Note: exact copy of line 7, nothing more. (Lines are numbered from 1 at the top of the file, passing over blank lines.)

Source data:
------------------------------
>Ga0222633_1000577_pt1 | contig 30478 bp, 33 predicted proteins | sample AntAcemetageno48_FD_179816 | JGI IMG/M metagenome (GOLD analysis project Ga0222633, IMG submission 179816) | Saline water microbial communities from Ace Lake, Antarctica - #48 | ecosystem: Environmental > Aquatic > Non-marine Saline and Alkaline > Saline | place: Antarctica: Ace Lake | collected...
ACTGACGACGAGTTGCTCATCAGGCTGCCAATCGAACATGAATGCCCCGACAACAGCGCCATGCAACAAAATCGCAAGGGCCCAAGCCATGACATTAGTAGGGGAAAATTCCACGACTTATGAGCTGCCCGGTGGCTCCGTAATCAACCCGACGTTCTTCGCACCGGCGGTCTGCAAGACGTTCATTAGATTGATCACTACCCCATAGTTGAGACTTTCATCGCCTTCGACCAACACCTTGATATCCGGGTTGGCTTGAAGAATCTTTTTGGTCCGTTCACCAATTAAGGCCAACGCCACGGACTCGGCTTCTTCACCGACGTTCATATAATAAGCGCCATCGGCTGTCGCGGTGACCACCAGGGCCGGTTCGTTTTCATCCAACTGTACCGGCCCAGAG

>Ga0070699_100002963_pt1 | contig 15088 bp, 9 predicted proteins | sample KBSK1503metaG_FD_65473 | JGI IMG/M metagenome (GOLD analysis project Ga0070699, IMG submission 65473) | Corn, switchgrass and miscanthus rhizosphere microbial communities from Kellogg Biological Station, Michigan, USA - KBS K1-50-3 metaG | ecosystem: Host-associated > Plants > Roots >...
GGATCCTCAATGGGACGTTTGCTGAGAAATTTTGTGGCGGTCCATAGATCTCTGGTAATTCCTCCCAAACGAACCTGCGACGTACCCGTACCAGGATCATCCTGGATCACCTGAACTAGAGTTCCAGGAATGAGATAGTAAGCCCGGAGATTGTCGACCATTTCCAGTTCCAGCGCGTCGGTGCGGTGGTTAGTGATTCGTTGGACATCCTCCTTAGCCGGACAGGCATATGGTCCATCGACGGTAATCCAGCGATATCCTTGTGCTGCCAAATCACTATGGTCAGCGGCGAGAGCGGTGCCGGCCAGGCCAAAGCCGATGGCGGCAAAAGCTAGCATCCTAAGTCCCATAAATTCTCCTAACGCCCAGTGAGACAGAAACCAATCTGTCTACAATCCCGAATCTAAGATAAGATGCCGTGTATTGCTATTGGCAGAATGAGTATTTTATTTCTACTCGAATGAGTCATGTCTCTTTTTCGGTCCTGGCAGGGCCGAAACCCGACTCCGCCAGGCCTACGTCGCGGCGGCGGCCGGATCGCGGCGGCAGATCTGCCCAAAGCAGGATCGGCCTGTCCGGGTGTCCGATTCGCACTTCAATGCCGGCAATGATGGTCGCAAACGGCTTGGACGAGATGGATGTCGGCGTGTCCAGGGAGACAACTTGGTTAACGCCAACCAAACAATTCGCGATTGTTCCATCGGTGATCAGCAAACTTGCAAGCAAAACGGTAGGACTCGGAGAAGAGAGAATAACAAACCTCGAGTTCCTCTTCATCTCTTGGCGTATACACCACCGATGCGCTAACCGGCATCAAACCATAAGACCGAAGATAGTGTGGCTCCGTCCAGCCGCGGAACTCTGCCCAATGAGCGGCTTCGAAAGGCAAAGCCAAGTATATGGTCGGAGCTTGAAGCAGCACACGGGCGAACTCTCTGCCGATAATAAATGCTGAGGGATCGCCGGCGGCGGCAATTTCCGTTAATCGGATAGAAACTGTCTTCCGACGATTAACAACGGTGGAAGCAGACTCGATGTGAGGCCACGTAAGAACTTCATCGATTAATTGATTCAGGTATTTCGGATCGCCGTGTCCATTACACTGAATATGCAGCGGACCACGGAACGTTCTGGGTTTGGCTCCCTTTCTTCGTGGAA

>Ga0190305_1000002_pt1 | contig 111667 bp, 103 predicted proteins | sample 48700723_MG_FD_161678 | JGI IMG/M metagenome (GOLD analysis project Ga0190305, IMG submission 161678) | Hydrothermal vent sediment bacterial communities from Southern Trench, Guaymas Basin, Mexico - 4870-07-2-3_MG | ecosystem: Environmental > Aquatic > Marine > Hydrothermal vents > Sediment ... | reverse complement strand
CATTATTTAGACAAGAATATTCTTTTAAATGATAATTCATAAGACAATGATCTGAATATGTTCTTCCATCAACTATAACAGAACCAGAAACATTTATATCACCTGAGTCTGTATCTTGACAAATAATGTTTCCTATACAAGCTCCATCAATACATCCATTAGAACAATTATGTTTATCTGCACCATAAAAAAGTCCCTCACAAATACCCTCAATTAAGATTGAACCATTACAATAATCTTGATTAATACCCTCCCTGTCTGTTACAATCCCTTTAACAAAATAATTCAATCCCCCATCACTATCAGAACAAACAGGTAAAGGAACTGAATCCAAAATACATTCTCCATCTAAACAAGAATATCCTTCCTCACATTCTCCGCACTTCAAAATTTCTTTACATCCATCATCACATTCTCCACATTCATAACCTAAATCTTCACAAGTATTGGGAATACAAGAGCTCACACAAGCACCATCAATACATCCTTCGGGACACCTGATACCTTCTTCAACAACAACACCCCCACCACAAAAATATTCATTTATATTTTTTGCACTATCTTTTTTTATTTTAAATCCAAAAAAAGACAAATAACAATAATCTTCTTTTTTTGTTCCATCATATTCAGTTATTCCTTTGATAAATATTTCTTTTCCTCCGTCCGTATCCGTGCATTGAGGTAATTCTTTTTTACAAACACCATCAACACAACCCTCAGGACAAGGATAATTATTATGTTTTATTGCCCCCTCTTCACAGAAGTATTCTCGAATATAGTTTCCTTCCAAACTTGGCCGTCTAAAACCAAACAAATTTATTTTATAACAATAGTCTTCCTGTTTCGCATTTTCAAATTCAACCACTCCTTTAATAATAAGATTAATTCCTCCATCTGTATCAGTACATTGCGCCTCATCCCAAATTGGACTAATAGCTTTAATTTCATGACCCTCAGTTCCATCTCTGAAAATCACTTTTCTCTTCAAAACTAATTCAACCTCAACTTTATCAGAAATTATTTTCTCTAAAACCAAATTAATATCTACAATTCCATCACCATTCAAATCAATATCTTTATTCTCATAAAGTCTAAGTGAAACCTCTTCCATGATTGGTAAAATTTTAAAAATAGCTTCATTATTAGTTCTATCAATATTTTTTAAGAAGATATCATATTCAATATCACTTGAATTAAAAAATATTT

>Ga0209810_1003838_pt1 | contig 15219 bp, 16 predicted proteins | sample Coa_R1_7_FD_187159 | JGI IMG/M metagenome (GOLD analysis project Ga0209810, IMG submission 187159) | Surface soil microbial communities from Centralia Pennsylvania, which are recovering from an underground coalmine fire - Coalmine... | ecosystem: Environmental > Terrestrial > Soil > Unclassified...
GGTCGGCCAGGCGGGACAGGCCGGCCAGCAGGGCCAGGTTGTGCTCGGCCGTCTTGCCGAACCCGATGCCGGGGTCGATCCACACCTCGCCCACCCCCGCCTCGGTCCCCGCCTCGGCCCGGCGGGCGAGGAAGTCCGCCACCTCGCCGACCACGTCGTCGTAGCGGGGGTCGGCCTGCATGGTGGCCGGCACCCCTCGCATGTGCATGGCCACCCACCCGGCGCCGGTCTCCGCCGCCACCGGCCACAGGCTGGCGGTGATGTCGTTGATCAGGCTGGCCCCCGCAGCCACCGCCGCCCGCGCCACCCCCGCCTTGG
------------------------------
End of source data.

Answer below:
>Ga0209810_1003838_pt1 | contig 15219 bp, 16 predicted proteins | sample Coa_R1_7_FD_187159 | JGI IMG/M metagenome (GOLD analysis project Ga0209810, IMG submission 187159) | Surface soil microbial communities from Centralia Pennsylvania, which are recovering from an underground coalmine fire - Coalmine... | ecosystem: Environmental > Terrestrial > Soil > Unclassified...